This time of year, I wake up in darkness. I walk outside to pick up the kids from school in the afternoon, hoping for some sunshine, but find only gray skies. By the time I’m cooking dinner, the sun will have disappeared again. And meanwhile, my energy levels can’t meet the demands of the day. Nothing sounds better than a nap, and it’s hard to find motivation for even the simplest tasks. How can short days feel so long?!
Welcome to the winter blues.
An estimated 1 in 20 Americans experience Seasonal Affective Disorder (SAD), and women are four times as likely as men to experience this condition. It’s characterized by less energy, weight gain, a lack of interest in your typical activities, sluggishness, or depression. Even if you don’t have full-blown SAD, you may still experience the winter blues–a more mild version.
Living in Indiana, where there are only about 180 sunny days per year (as opposed to more than 230 sunny days every year in Florida), we are definitely susceptible. But with some simple changes to our routine, we can boost our moods and reclaim some of our energy. Here’s how to fight the winter blues.
- Turn on a happy lamp. When my energy is lagging or my mood is down, it’s amazing how much better my happy lamp makes me feel. I turn it on for 20 or 30 minutes first thing in the morning while I drink my coffee, and when the timer goes off, it’s amazing the difference I feel.
- Take your vitamins. Of course, talk to your doctor before adding any supplements to your routine. At my doctor’s recommendation, I up my intake of Vitamin D and Omega-3s this time of year, and I notice a difference in my mood and energy. Plus, I feel a little bit better each night when I take my vitamins, knowing I’m caring for myself in a meaningful way.
- Get outside. I know, I know. Are you rolling your eyes like me right now? I am not an outdoorsy person; I’d much rather be curled up on my couch than outside in the cold. But I can’t deny how much better I feel after breathing in some fresh air and feeling the (rare) sunshine on my cheeks.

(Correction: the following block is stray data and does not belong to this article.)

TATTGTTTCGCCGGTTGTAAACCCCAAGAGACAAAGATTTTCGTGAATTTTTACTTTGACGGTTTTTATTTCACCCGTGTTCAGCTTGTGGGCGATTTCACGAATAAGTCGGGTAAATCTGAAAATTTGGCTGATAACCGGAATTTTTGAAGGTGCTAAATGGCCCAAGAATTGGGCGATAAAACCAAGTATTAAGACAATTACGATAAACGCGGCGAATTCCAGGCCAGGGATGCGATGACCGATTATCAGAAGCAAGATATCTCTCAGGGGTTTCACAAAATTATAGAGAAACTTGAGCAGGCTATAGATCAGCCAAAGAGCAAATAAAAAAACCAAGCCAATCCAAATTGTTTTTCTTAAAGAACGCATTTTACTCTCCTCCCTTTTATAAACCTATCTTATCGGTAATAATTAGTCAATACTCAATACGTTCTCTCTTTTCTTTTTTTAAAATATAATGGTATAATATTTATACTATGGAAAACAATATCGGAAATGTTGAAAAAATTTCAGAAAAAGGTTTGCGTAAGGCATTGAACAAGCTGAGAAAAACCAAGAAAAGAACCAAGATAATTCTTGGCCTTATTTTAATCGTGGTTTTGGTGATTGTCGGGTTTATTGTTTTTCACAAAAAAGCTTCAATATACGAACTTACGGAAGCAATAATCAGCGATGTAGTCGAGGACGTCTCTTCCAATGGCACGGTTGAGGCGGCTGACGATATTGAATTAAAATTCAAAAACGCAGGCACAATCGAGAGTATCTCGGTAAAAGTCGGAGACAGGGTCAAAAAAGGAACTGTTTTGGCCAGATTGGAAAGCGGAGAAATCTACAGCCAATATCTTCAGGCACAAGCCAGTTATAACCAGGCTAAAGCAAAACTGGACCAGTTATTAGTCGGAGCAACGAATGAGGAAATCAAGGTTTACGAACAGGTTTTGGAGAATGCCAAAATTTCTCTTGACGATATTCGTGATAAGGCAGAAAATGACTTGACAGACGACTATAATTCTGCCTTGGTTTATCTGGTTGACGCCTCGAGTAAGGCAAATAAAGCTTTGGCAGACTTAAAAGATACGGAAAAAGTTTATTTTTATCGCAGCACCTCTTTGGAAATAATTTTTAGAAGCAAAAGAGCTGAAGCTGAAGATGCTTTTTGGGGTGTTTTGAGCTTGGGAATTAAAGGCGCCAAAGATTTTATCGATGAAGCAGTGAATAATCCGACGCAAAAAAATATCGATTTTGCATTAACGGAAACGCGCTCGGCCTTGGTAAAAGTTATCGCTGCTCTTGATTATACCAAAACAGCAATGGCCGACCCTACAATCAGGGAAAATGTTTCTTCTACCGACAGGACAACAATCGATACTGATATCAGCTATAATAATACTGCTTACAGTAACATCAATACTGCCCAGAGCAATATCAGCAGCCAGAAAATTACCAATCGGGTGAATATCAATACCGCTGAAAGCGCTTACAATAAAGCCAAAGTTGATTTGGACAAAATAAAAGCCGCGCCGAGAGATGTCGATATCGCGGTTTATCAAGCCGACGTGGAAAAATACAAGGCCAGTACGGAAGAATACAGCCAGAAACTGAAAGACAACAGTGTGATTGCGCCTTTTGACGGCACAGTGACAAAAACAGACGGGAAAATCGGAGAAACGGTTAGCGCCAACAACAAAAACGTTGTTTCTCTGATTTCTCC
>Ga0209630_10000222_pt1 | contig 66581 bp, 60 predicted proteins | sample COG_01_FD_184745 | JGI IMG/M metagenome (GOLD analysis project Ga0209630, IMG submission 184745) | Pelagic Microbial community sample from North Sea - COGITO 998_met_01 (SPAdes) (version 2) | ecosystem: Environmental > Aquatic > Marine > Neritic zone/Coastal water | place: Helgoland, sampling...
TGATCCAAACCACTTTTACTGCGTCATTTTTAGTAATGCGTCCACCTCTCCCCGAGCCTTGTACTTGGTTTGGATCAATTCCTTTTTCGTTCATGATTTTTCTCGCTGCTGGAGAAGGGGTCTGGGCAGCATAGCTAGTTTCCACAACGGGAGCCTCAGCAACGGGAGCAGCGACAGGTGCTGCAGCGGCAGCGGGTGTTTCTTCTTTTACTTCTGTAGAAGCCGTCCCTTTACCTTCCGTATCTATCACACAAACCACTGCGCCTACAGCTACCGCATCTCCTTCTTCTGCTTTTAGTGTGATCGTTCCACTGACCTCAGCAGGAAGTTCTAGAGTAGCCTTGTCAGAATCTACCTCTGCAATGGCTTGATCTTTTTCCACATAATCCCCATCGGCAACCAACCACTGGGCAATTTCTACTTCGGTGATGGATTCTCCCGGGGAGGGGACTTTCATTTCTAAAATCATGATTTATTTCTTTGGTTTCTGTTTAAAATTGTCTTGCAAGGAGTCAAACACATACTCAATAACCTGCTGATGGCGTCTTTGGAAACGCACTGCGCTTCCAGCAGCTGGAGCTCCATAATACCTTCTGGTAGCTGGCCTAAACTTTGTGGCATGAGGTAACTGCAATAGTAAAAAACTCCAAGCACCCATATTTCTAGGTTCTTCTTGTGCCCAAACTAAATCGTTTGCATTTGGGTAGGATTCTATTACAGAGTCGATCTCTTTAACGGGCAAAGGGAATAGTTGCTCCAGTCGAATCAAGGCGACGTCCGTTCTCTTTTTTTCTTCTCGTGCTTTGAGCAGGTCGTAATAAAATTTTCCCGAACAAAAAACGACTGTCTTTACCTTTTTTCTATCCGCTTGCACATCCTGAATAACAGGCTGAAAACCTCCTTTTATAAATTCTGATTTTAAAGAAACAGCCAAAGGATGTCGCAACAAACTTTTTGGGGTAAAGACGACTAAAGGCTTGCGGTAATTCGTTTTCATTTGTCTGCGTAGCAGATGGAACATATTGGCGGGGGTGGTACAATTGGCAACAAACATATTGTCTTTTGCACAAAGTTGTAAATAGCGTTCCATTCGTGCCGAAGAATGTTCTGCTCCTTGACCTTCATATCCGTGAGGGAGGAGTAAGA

- Up the cozy factor. Just because Christmas is over doesn’t mean I can’t make my house match the season. In January and February, that means lots of throw blankets, fairy lights in the living room, candle lighting, and hanging prisms in the windows. These little things bring literal light and lots of joy to cold days at home.
- Put a self-care basket on your nightstand. I fill mine with lip balm, eye drops, hand cream, a hair tie…whatever those things are that I’m looking for when I wake up in the middle of the night or first thing in the morning. Winter’s dry air (plus running the heat in our home at night) leaves me itchy and parched, and I love dealing with it without even getting out of bed.
- Find something to look forward to. For me, finding something to look forward to is the best way to fight the winter blues. At the beginning of January, after the holidays but still stuck in the never-ending gray, I make a list of everything I’m looking forward to over the next few weeks. This year, on my list are things like Season 4 of The Marvelous Mrs. Maisel, the Winter Olympics, and drinking hot cocoa. Knowing what I’m looking forward to helps me remember winter will not last forever.
I’ve heard it said that “despair” is the sense that tomorrow will be exactly the same as today–and if that’s not a good description of January and February in the midwest, I don’t know what is. These tricks for fighting the winter blues don’t make Spring arrive any faster, but they do make it just a tiny bit easier to make it through each cold, gray day.
Of course, if you feel that your winter blues or SAD is affecting your daily life in a negative way, or you feel hopeless at any time, please seek help from a doctor or call 211 to be connected with mental health resources.
But if what you’re experiencing is the more ordinary, super-common experience of the winter blues, know that there are many ways to bring light, joy, and warmth into your days.
We can fight the winter blues with a few small tweaks and intentional choices.